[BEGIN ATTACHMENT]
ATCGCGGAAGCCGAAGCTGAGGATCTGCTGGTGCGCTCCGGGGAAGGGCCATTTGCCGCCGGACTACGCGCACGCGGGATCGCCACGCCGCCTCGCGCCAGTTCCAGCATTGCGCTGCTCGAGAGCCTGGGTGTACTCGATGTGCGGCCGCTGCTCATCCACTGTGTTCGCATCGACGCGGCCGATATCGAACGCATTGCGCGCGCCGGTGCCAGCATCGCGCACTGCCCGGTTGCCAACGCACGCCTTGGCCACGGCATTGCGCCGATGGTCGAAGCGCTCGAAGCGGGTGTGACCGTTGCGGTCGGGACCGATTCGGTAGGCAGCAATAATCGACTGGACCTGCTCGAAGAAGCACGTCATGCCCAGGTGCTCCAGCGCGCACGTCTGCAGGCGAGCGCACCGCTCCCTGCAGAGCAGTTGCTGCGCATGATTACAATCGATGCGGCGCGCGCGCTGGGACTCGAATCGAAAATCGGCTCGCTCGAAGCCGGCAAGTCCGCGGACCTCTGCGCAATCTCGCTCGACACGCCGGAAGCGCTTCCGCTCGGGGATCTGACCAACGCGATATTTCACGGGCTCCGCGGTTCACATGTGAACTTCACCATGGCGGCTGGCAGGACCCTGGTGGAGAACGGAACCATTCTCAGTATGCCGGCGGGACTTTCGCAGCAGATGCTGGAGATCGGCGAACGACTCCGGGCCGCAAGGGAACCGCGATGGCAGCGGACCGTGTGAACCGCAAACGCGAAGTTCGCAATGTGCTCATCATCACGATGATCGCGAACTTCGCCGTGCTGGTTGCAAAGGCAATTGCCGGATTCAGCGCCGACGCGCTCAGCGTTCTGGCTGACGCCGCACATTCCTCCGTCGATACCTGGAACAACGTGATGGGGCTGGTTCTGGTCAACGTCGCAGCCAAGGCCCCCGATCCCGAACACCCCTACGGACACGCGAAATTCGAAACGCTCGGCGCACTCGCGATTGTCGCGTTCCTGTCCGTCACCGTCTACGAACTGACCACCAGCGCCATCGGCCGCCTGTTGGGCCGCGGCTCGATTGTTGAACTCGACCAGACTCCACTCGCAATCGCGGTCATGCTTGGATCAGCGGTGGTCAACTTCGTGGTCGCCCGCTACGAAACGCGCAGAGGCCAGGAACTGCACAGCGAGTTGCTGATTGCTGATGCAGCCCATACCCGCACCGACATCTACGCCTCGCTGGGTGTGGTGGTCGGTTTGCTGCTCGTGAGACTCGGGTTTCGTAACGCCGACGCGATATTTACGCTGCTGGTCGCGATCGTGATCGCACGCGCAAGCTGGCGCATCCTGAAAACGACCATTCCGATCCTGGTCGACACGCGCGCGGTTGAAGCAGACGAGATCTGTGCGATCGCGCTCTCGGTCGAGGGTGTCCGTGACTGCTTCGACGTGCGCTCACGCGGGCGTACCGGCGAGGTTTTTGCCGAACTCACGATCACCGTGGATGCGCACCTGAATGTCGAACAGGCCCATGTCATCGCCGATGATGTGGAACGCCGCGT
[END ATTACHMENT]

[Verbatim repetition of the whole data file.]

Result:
ATCGCGGAAGCCGAAGCTGAGGATCTGCTGGTGCGCTCCGGGGAAGGGCCATTTGCCGCCGGACTACGCGCACGCGGGATCGCCACGCCGCCTCGCGCCAGTTCCAGCATTGCGCTGCTCGAGAGCCTGGGTGTACTCGATGTGCGGCCGCTGCTCATCCACTGTGTTCGCATCGACGCGGCCGATATCGAACGCATTGCGCGCGCCGGTGCCAGCATCGCGCACTGCCCGGTTGCCAACGCACGCCTTGGCCACGGCATTGCGCCGATGGTCGAAGCGCTCGAAGCGGGTGTGACCGTTGCGGTCGGGACCGATTCGGTAGGCAGCAATAATCGACTGGACCTGCTCGAAGAAGCACGTCATGCCCAGGTGCTCCAGCGCGCACGTCTGCAGGCGAGCGCACCGCTCCCTGCAGAGCAGTTGCTGCGCATGATTACAATCGATGCGGCGCGCGCGCTGGGACTCGAATCGAAAATCGGCTCGCTCGAAGCCGGCAAGTCCGCGGACCTCTGCGCAATCTCGCTCGACACGCCGGAAGCGCTTCCGCTCGGGGATCTGACCAACGCGATATTTCACGGGCTCCGCGGTTCACATGTGAACTTCACCATGGCGGCTGGCAGGACCCTGGTGGAGAACGGAACCATTCTCAGTATGCCGGCGGGACTTTCGCAGCAGATGCTGGAGATCGGCGAACGACTCCGGGCCGCAAGGGAACCGCGATGGCAGCGGACCGTGTGAACCGCAAACGCGAAGTTCGCAATGTGCTCATCATCACGATGATCGCGAACTTCGCCGTGCTGGTTGCAAAGGCAATTGCCGGATTCAGCGCCGACGCGCTCAGCGTTCTGGCTGACGCCGCACATTCCTCCGTCGATACCTGGAACAACGTGATGGGGCTGGTTCTGGTCAACGTCGCAGCCAAGGCCCCCGATCCCGAACACCCCTACGGACACGCGAAATTCGAAACGCTCGGCGCACTCGCGATTGTCGCGTTCCTGTCCGTCACCGTCTACGAACTGACCACCAGCGCCATCGGCCGCCTGTTGGGCCGCGGCTCGATTGTTGAACTCGACCAGACTCCACTCGCAATCGCGGTCATGCTTGGATCAGCGGTGGTCAACTTCGTGGTCGCCCGCTACGAAACGCGCAGAGGCCAGGAACTGCACAGCGAGTTGCTGATTGCTGATGCAGCCCATACCCGCACCGACATCTACGCCTCGCTGGGTGTGGTGGTCGGTTTGCTGCTCGTGAGACTCGGGTTTCGTAACGCCGACGCGATATTTACGCTGCTGGTCGCGATCGTGATCGCACGCGCAAGCTGGCGCATCCTGAAAACGACCATTCCGATCCTGGTCGACACGCGCGCGGTTGAAGCAGACGAGATCTGTGCGATCGCGCTCTCGGTCGAGGGTGTCCGTGACTGCTTCGACGTGCGCTCACGCGGGCGTACCGGCGAGGTTTTTGCCGAACTCACGATCACCGTGGATGCGCACCTGAATGTCGAACAGGCCCATGTCATCGCCGATGATGTGGAACGCCGCGT